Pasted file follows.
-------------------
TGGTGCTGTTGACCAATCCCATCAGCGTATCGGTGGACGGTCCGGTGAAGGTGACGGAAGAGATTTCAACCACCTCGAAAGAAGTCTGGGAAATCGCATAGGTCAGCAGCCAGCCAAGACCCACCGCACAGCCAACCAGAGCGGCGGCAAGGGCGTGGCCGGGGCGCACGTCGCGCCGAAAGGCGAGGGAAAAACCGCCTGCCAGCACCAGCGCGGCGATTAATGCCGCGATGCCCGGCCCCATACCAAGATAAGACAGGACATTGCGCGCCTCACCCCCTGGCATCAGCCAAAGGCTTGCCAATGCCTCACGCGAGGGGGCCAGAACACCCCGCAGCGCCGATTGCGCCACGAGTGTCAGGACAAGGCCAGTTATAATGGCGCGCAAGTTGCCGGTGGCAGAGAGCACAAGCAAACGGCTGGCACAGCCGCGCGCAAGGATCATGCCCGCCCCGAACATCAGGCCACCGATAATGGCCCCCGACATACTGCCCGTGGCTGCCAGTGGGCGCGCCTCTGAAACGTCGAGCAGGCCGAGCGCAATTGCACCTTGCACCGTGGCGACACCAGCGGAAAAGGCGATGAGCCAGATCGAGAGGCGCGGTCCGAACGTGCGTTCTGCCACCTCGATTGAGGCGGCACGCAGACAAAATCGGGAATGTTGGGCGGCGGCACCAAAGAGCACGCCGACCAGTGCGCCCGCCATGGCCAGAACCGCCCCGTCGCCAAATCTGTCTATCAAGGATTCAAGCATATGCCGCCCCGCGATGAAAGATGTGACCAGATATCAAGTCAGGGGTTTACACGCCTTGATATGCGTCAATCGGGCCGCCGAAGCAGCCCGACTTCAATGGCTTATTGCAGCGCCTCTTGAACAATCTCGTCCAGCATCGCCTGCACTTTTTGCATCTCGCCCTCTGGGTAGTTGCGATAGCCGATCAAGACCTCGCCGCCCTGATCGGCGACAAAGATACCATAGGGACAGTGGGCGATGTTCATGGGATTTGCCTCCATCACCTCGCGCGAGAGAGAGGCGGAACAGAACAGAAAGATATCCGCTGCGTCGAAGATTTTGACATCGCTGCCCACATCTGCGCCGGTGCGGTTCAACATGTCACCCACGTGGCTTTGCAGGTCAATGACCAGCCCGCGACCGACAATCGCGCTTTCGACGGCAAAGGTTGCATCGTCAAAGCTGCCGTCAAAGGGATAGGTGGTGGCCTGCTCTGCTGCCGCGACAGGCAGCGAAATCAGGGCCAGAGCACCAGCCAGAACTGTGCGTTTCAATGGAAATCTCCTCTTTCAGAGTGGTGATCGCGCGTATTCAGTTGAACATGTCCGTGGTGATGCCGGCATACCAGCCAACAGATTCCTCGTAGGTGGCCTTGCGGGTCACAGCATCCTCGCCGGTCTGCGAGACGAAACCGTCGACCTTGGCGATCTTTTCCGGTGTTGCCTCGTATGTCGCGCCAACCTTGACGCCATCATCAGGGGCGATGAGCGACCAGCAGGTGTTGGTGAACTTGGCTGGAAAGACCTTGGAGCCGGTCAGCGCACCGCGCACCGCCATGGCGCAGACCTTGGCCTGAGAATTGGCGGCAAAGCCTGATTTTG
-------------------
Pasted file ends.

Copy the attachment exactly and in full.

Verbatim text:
TGGTGCTGTTGACCAATCCCATCAGCGTATCGGTGGACGGTCCGGTGAAGGTGACGGAAGAGATTTCAACCACCTCGAAAGAAGTCTGGGAAATCGCATAGGTCAGCAGCCAGCCAAGACCCACCGCACAGCCAACCAGAGCGGCGGCAAGGGCGTGGCCGGGGCGCACGTCGCGCCGAAAGGCGAGGGAAAAACCGCCTGCCAGCACCAGCGCGGCGATTAATGCCGCGATGCCCGGCCCCATACCAAGATAAGACAGGACATTGCGCGCCTCACCCCCTGGCATCAGCCAAAGGCTTGCCAATGCCTCACGCGAGGGGGCCAGAACACCCCGCAGCGCCGATTGCGCCACGAGTGTCAGGACAAGGCCAGTTATAATGGCGCGCAAGTTGCCGGTGGCAGAGAGCACAAGCAAACGGCTGGCACAGCCGCGCGCAAGGATCATGCCCGCCCCGAACATCAGGCCACCGATAATGGCCCCCGACATACTGCCCGTGGCTGCCAGTGGGCGCGCCTCTGAAACGTCGAGCAGGCCGAGCGCAATTGCACCTTGCACCGTGGCGACACCAGCGGAAAAGGCGATGAGCCAGATCGAGAGGCGCGGTCCGAACGTGCGTTCTGCCACCTCGATTGAGGCGGCACGCAGACAAAATCGGGAATGTTGGGCGGCGGCACCAAAGAGCACGCCGACCAGTGCGCCCGCCATGGCCAGAACCGCCCCGTCGCCAAATCTGTCTATCAAGGATTCAAGCATATGCCGCCCCGCGATGAAAGATGTGACCAGATATCAAGTCAGGGGTTTACACGCCTTGATATGCGTCAATCGGGCCGCCGAAGCAGCCCGACTTCAATGGCTTATTGCAGCGCCTCTTGAACAATCTCGTCCAGCATCGCCTGCACTTTTTGCATCTCGCCCTCTGGGTAGTTGCGATAGCCGATCAAGACCTCGCCGCCCTGATCGGCGACAAAGATACCATAGGGACAGTGGGCGATGTTCATGGGATTTGCCTCCATCACCTCGCGCGAGAGAGAGGCGGAACAGAACAGAAAGATATCCGCTGCGTCGAAGATTTTGACATCGCTGCCCACATCTGCGCCGGTGCGGTTCAACATGTCACCCACGTGGCTTTGCAGGTCAATGACCAGCCCGCGACCGACAATCGCGCTTTCGACGGCAAAGGTTGCATCGTCAAAGCTGCCGTCAAAGGGATAGGTGGTGGCCTGCTCTGCTGCCGCGACAGGCAGCGAAATCAGGGCCAGAGCACCAGCCAGAACTGTGCGTTTCAATGGAAATCTCCTCTTTCAGAGTGGTGATCGCGCGTATTCAGTTGAACATGTCCGTGGTGATGCCGGCATACCAGCCAACAGATTCCTCGTAGGTGGCCTTGCGGGTCACAGCATCCTCGCCGGTCTGCGAGACGAAACCGTCGACCTTGGCGATCTTTTCCGGTGTTGCCTCGTATGTCGCGCCAACCTTGACGCCATCATCAGGGGCGATGAGCGACCAGCAGGTGTTGGTGAACTTGGCTGGAAAGACCTTGGAGCCGGTCAGCGCACCGCGCACCGCCATGGCGCAGACCTTGGCCTGAGAATTGGCGGCAAAGCCTGATTTTG